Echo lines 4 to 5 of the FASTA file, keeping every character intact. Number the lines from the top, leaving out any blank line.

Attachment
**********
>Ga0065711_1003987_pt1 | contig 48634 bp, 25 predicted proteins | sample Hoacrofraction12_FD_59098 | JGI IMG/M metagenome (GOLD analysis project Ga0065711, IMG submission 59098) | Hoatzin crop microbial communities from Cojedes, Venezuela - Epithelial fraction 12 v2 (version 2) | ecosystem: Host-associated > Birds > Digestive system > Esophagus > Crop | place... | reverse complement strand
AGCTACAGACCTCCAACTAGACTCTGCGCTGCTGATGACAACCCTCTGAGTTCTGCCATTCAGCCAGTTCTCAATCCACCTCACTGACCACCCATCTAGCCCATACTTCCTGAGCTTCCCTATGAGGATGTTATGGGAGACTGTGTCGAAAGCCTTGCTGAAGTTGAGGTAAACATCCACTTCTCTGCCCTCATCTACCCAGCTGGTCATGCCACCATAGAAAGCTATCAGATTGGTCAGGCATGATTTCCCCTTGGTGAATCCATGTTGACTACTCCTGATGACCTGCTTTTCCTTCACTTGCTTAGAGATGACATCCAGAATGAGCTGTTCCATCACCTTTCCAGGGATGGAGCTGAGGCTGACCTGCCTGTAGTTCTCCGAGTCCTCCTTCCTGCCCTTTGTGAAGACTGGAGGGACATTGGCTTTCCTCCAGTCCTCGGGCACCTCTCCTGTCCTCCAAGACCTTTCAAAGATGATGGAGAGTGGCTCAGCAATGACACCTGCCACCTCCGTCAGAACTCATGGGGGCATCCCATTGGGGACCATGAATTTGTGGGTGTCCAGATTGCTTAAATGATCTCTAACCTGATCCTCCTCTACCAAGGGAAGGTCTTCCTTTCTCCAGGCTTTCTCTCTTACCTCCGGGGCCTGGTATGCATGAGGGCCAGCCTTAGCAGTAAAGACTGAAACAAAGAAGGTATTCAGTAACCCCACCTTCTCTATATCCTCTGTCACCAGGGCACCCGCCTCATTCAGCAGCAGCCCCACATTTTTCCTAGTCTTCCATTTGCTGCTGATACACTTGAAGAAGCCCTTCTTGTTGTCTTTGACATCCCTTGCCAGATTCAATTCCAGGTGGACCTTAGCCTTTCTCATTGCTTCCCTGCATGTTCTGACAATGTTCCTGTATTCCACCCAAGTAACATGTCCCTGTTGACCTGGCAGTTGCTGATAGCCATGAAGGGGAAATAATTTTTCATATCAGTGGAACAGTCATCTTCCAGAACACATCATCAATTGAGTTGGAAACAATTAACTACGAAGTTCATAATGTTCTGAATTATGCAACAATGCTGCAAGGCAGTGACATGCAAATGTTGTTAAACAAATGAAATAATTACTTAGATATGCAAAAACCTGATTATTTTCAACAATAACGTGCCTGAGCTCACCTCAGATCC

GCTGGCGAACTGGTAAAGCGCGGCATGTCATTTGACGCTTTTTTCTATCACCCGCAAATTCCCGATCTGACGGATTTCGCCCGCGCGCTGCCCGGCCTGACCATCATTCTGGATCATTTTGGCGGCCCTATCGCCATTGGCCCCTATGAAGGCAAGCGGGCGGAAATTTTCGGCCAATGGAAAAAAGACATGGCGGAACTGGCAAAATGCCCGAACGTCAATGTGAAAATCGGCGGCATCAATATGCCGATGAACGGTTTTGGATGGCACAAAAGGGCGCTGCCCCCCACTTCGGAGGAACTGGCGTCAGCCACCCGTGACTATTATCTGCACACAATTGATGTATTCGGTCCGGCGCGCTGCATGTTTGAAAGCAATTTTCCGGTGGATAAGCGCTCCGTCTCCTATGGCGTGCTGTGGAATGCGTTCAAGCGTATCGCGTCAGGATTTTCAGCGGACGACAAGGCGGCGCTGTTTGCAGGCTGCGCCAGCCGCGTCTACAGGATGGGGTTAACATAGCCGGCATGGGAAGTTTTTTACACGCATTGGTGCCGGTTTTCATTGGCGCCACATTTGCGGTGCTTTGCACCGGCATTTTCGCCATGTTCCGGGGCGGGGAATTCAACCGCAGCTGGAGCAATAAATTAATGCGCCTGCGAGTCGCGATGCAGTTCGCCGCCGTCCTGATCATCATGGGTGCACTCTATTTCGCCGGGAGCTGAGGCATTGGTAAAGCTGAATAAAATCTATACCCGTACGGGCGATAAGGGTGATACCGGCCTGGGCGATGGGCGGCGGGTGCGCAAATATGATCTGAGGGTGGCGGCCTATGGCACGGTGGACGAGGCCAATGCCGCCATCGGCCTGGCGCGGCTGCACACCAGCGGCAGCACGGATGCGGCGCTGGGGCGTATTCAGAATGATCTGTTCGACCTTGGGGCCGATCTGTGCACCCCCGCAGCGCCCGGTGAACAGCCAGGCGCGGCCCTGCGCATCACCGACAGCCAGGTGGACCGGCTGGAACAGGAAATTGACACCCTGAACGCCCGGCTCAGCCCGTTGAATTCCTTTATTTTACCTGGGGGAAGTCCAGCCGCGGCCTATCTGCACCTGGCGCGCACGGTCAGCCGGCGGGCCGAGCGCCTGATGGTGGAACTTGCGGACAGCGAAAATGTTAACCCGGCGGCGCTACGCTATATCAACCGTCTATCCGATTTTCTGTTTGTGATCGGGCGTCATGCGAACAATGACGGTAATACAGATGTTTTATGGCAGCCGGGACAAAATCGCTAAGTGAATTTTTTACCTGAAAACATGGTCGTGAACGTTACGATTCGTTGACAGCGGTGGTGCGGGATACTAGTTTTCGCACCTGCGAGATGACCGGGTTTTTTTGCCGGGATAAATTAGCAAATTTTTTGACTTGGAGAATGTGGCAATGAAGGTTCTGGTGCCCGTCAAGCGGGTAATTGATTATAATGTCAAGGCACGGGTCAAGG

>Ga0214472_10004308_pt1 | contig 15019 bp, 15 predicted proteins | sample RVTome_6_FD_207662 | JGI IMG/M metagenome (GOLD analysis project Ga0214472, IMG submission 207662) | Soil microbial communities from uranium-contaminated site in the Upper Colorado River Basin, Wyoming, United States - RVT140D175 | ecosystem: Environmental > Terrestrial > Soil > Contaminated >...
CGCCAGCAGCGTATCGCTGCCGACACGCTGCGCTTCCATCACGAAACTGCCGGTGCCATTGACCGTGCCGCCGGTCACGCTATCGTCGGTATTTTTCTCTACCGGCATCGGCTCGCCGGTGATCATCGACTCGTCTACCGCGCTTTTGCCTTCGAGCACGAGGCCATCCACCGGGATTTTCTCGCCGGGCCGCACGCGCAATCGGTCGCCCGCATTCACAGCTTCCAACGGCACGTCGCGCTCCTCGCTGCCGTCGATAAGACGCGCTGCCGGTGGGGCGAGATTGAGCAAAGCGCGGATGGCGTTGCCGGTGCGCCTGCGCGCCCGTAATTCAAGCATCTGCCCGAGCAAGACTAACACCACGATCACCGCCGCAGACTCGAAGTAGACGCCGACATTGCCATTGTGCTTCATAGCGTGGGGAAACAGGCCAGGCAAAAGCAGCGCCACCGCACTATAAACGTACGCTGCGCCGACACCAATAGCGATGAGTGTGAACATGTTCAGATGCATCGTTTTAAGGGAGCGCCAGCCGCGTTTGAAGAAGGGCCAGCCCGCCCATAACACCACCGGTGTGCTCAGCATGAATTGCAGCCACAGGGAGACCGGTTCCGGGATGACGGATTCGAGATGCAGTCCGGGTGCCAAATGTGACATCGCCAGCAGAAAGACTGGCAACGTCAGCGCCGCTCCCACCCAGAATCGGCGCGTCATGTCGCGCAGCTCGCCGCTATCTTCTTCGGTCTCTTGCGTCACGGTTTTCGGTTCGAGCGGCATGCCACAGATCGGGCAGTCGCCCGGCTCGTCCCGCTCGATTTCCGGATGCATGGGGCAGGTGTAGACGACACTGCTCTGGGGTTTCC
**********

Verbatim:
>Ga0214472_10004308_pt1 | contig 15019 bp, 15 predicted proteins | sample RVTome_6_FD_207662 | JGI IMG/M metagenome (GOLD analysis project Ga0214472, IMG submission 207662) | Soil microbial communities from uranium-contaminated site in the Upper Colorado River Basin, Wyoming, United States - RVT140D175 | ecosystem: Environmental > Terrestrial > Soil > Contaminated >...
CGCCAGCAGCGTATCGCTGCCGACACGCTGCGCTTCCATCACGAAACTGCCGGTGCCATTGACCGTGCCGCCGGTCACGCTATCGTCGGTATTTTTCTCTACCGGCATCGGCTCGCCGGTGATCATCGACTCGTCTACCGCGCTTTTGCCTTCGAGCACGAGGCCATCCACCGGGATTTTCTCGCCGGGCCGCACGCGCAATCGGTCGCCCGCATTCACAGCTTCCAACGGCACGTCGCGCTCCTCGCTGCCGTCGATAAGACGCGCTGCCGGTGGGGCGAGATTGAGCAAAGCGCGGATGGCGTTGCCGGTGCGCCTGCGCGCCCGTAATTCAAGCATCTGCCCGAGCAAGACTAACACCACGATCACCGCCGCAGACTCGAAGTAGACGCCGACATTGCCATTGTGCTTCATAGCGTGGGGAAACAGGCCAGGCAAAAGCAGCGCCACCGCACTATAAACGTACGCTGCGCCGACACCAATAGCGATGAGTGTGAACATGTTCAGATGCATCGTTTTAAGGGAGCGCCAGCCGCGTTTGAAGAAGGGCCAGCCCGCCCATAACACCACCGGTGTGCTCAGCATGAATTGCAGCCACAGGGAGACCGGTTCCGGGATGACGGATTCGAGATGCAGTCCGGGTGCCAAATGTGACATCGCCAGCAGAAAGACTGGCAACGTCAGCGCCGCTCCCACCCAGAATCGGCGCGTCATGTCGCGCAGCTCGCCGCTATCTTCTTCGGTCTCTTGCGTCACGGTTTTCGGTTCGAGCGGCATGCCACAGATCGGGCAGTCGCCCGGCTCGTCCCGCTCGATTTCCGGATGCATGGGGCAGGTGTAGACGACACTGCTCTGGGGTTTCC